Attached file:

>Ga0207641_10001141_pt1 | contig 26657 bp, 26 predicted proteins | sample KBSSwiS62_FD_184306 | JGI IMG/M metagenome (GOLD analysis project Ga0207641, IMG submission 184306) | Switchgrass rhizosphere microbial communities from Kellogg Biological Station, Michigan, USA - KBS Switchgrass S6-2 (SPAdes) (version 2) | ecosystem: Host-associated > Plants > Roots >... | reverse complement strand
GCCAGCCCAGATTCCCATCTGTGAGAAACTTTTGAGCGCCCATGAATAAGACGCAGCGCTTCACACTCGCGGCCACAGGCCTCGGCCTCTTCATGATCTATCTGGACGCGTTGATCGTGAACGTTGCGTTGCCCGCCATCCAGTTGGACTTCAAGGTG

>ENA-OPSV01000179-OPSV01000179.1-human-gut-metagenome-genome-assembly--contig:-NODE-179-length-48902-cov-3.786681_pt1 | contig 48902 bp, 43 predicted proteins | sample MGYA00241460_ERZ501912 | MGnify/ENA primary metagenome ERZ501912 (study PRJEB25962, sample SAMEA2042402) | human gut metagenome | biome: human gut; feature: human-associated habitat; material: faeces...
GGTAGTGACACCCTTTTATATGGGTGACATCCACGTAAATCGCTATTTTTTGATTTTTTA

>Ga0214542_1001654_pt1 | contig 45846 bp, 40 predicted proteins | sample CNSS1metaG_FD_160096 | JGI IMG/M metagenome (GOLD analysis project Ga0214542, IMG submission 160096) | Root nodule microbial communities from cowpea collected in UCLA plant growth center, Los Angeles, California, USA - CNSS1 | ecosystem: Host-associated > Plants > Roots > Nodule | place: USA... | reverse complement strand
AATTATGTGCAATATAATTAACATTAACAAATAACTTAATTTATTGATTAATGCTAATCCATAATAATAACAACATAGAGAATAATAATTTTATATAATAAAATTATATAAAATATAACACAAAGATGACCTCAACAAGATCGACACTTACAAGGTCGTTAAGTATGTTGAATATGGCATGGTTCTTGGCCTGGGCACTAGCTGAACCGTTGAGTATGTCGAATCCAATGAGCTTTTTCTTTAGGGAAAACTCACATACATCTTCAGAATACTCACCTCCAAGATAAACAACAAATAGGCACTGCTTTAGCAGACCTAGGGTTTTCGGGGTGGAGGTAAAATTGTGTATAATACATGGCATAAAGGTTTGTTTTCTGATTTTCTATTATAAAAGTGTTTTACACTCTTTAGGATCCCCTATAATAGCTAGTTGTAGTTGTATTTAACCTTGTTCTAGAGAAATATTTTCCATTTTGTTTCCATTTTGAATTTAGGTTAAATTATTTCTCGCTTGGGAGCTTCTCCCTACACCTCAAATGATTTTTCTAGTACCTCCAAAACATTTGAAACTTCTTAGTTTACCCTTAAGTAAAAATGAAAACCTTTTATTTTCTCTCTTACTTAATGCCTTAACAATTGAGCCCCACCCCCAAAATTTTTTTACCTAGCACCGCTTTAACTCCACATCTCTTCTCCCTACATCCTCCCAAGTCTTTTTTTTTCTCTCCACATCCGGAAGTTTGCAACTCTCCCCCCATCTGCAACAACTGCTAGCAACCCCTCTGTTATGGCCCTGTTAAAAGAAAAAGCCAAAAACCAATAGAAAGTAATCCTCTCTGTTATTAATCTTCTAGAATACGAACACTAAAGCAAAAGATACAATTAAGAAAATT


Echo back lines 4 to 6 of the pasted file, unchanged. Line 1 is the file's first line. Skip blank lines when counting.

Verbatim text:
GGTAGTGACACCCTTTTATATGGGTGACATCCACGTAAATCGCTATTTTTTGATTTTTTA

>Ga0214542_1001654_pt1 | contig 45846 bp, 40 predicted proteins | sample CNSS1metaG_FD_160096 | JGI IMG/M metagenome (GOLD analysis project Ga0214542, IMG submission 160096) | Root nodule microbial communities from cowpea collected in UCLA plant growth center, Los Angeles, California, USA - CNSS1 | ecosystem: Host-associated > Plants > Roots > Nodule | place: USA... | reverse complement strand
AATTATGTGCAATATAATTAACATTAACAAATAACTTAATTTATTGATTAATGCTAATCCATAATAATAACAACATAGAGAATAATAATTTTATATAATAAAATTATATAAAATATAACACAAAGATGACCTCAACAAGATCGACACTTACAAGGTCGTTAAGTATGTTGAATATGGCATGGTTCTTGGCCTGGGCACTAGCTGAACCGTTGAGTATGTCGAATCCAATGAGCTTTTTCTTTAGGGAAAACTCACATACATCTTCAGAATACTCACCTCCAAGATAAACAACAAATAGGCACTGCTTTAGCAGACCTAGGGTTTTCGGGGTGGAGGTAAAATTGTGTATAATACATGGCATAAAGGTTTGTTTTCTGATTTTCTATTATAAAAGTGTTTTACACTCTTTAGGATCCCCTATAATAGCTAGTTGTAGTTGTATTTAACCTTGTTCTAGAGAAATATTTTCCATTTTGTTTCCATTTTGAATTTAGGTTAAATTATTTCTCGCTTGGGAGCTTCTCCCTACACCTCAAATGATTTTTCTAGTACCTCCAAAACATTTGAAACTTCTTAGTTTACCCTTAAGTAAAAATGAAAACCTTTTATTTTCTCTCTTACTTAATGCCTTAACAATTGAGCCCCACCCCCAAAATTTTTTTACCTAGCACCGCTTTAACTCCACATCTCTTCTCCCTACATCCTCCCAAGTCTTTTTTTTTCTCTCCACATCCGGAAGTTTGCAACTCTCCCCCCATCTGCAACAACTGCTAGCAACCCCTCTGTTATGGCCCTGTTAAAAGAAAAAGCCAAAAACCAATAGAAAGTAATCCTCTCTGTTATTAATCTTCTAGAATACGAACACTAAAGCAAAAGATACAATTAAGAAAATT